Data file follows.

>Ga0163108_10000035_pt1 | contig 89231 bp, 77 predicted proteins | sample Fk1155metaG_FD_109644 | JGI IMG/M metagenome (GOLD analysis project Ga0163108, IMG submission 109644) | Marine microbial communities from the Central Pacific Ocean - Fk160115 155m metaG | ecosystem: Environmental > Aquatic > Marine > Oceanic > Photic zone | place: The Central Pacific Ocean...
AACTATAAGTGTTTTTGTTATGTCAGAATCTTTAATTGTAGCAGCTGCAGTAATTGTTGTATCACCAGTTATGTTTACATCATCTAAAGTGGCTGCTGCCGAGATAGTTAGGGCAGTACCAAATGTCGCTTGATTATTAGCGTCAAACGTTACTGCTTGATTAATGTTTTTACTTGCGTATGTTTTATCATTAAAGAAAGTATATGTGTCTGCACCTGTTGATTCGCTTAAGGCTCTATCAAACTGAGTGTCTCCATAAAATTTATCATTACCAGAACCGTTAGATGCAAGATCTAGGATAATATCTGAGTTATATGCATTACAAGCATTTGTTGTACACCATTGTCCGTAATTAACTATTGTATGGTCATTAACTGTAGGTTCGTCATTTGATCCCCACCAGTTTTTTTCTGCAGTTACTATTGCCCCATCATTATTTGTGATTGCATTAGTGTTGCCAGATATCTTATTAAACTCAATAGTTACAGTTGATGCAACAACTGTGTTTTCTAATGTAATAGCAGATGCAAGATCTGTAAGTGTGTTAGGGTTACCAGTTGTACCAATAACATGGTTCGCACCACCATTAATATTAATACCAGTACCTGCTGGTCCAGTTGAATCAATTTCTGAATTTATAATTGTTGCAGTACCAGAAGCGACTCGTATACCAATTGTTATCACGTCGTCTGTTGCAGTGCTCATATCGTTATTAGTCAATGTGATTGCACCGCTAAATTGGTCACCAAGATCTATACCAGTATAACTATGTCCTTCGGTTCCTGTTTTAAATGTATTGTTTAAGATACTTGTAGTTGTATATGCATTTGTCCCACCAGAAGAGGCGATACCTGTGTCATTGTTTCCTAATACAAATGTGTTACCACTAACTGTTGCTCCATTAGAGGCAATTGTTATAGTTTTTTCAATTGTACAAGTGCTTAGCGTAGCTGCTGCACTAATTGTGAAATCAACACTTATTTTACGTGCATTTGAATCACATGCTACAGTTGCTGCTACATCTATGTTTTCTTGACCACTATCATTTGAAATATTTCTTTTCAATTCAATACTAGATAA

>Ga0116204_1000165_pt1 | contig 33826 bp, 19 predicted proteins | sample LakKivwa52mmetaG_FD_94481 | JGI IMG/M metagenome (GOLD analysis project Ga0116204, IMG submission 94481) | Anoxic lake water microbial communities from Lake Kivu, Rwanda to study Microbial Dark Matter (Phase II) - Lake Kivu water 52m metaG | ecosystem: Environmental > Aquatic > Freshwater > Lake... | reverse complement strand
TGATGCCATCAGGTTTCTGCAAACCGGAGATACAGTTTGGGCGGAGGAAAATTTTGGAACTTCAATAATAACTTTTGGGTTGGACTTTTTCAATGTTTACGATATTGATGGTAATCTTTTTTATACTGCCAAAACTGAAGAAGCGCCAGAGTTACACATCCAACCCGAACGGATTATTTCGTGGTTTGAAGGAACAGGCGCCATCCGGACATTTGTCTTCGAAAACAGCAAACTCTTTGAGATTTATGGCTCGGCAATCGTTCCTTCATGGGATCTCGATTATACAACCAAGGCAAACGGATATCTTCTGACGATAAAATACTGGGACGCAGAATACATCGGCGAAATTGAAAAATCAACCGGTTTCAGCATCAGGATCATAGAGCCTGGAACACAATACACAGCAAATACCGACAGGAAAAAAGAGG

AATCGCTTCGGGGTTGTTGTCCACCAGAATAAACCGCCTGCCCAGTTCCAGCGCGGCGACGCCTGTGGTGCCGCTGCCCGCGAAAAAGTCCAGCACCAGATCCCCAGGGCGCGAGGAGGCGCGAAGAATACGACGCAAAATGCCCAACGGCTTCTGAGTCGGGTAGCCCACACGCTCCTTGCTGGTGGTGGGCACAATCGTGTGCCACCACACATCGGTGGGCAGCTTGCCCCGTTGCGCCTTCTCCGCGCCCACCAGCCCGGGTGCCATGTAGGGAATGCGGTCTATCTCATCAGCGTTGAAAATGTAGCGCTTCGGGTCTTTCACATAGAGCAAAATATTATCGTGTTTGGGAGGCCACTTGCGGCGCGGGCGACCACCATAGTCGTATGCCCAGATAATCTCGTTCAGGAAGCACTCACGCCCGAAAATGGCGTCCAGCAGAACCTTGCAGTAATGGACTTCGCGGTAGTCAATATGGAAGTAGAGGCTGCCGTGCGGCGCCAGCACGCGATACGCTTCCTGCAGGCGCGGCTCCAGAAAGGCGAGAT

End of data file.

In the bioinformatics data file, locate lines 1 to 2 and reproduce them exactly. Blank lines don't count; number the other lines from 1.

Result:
>Ga0163108_10000035_pt1 | contig 89231 bp, 77 predicted proteins | sample Fk1155metaG_FD_109644 | JGI IMG/M metagenome (GOLD analysis project Ga0163108, IMG submission 109644) | Marine microbial communities from the Central Pacific Ocean - Fk160115 155m metaG | ecosystem: Environmental > Aquatic > Marine > Oceanic > Photic zone | place: The Central Pacific Ocean...
AACTATAAGTGTTTTTGTTATGTCAGAATCTTTAATTGTAGCAGCTGCAGTAATTGTTGTATCACCAGTTATGTTTACATCATCTAAAGTGGCTGCTGCCGAGATAGTTAGGGCAGTACCAAATGTCGCTTGATTATTAGCGTCAAACGTTACTGCTTGATTAATGTTTTTACTTGCGTATGTTTTATCATTAAAGAAAGTATATGTGTCTGCACCTGTTGATTCGCTTAAGGCTCTATCAAACTGAGTGTCTCCATAAAATTTATCATTACCAGAACCGTTAGATGCAAGATCTAGGATAATATCTGAGTTATATGCATTACAAGCATTTGTTGTACACCATTGTCCGTAATTAACTATTGTATGGTCATTAACTGTAGGTTCGTCATTTGATCCCCACCAGTTTTTTTCTGCAGTTACTATTGCCCCATCATTATTTGTGATTGCATTAGTGTTGCCAGATATCTTATTAAACTCAATAGTTACAGTTGATGCAACAACTGTGTTTTCTAATGTAATAGCAGATGCAAGATCTGTAAGTGTGTTAGGGTTACCAGTTGTACCAATAACATGGTTCGCACCACCATTAATATTAATACCAGTACCTGCTGGTCCAGTTGAATCAATTTCTGAATTTATAATTGTTGCAGTACCAGAAGCGACTCGTATACCAATTGTTATCACGTCGTCTGTTGCAGTGCTCATATCGTTATTAGTCAATGTGATTGCACCGCTAAATTGGTCACCAAGATCTATACCAGTATAACTATGTCCTTCGGTTCCTGTTTTAAATGTATTGTTTAAGATACTTGTAGTTGTATATGCATTTGTCCCACCAGAAGAGGCGATACCTGTGTCATTGTTTCCTAATACAAATGTGTTACCACTAACTGTTGCTCCATTAGAGGCAATTGTTATAGTTTTTTCAATTGTACAAGTGCTTAGCGTAGCTGCTGCACTAATTGTGAAATCAACACTTATTTTACGTGCATTTGAATCACATGCTACAGTTGCTGCTACATCTATGTTTTCTTGACCACTATCATTTGAAATATTTCTTTTCAATTCAATACTAGATAA